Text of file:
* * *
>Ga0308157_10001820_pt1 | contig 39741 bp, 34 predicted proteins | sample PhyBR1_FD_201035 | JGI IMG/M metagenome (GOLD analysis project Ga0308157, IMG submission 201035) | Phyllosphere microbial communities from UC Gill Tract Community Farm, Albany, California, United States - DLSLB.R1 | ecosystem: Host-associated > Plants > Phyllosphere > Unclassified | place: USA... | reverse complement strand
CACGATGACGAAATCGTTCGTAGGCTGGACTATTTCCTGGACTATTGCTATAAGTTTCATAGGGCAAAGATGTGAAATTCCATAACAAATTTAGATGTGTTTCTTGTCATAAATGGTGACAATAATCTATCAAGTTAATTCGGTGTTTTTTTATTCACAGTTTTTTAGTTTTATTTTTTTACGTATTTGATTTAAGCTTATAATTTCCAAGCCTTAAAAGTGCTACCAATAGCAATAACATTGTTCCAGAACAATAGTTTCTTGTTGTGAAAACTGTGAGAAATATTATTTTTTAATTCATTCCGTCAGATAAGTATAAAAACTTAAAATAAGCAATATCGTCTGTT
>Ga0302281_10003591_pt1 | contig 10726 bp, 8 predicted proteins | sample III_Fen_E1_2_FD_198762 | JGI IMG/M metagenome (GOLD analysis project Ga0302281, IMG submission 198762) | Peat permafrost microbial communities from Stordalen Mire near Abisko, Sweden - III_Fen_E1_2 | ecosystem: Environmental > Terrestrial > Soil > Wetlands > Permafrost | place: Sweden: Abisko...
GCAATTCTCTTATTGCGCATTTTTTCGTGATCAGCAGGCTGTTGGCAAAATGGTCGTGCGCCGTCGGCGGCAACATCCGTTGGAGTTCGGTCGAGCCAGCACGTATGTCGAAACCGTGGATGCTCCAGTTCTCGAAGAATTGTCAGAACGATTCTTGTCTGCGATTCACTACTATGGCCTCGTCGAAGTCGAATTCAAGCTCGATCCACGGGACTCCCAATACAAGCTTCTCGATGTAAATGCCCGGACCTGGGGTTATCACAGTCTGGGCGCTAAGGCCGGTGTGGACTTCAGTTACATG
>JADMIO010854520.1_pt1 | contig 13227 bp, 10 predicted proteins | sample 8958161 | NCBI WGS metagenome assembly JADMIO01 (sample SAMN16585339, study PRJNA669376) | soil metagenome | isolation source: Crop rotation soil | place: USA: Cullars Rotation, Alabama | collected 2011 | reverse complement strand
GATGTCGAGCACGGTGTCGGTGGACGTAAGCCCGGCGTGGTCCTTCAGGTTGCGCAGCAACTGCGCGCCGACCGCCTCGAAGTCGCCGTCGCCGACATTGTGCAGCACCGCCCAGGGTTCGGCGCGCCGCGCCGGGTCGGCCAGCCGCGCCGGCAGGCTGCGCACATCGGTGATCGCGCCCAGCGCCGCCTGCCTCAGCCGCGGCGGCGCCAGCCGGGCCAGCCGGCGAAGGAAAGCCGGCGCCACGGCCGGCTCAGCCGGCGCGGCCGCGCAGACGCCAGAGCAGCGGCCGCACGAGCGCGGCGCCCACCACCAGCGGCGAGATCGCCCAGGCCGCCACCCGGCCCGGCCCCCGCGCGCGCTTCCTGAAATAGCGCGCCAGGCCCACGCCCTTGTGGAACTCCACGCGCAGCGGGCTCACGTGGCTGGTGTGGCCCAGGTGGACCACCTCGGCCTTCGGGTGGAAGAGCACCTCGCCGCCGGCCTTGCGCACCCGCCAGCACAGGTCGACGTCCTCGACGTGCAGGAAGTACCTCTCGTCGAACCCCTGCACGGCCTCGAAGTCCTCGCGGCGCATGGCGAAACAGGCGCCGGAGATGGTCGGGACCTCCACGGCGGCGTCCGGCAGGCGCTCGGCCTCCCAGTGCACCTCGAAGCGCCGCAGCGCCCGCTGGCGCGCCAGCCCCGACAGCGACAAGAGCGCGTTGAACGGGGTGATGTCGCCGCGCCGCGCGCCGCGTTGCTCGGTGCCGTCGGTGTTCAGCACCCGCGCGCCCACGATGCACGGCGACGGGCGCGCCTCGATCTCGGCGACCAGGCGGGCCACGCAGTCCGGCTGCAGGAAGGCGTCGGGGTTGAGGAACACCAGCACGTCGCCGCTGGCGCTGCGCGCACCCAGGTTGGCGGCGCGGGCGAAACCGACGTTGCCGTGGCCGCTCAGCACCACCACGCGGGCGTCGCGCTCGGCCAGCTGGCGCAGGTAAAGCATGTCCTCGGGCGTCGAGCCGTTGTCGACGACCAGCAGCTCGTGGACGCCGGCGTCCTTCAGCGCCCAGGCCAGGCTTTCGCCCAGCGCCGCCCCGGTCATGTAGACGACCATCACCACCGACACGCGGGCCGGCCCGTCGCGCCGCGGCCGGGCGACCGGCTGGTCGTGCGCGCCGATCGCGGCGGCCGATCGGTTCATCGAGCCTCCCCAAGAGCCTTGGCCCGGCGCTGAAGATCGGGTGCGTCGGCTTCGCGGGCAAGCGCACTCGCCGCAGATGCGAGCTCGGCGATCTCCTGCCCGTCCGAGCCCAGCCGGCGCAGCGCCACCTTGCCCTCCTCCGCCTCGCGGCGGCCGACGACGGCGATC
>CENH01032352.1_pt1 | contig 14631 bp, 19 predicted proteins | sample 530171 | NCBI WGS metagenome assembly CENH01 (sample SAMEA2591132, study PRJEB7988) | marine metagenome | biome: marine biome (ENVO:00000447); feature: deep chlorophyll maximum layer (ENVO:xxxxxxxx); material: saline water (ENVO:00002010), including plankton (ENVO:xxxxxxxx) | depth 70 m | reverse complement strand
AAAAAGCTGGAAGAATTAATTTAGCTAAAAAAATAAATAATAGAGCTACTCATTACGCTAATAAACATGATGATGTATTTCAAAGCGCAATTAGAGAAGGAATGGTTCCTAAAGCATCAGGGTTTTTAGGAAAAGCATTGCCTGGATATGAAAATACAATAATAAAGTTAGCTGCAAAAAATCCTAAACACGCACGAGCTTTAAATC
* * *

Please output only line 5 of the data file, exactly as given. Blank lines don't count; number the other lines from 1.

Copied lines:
>JADMIO010854520.1_pt1 | contig 13227 bp, 10 predicted proteins | sample 8958161 | NCBI WGS metagenome assembly JADMIO01 (sample SAMN16585339, study PRJNA669376) | soil metagenome | isolation source: Crop rotation soil | place: USA: Cullars Rotation, Alabama | collected 2011 | reverse complement strand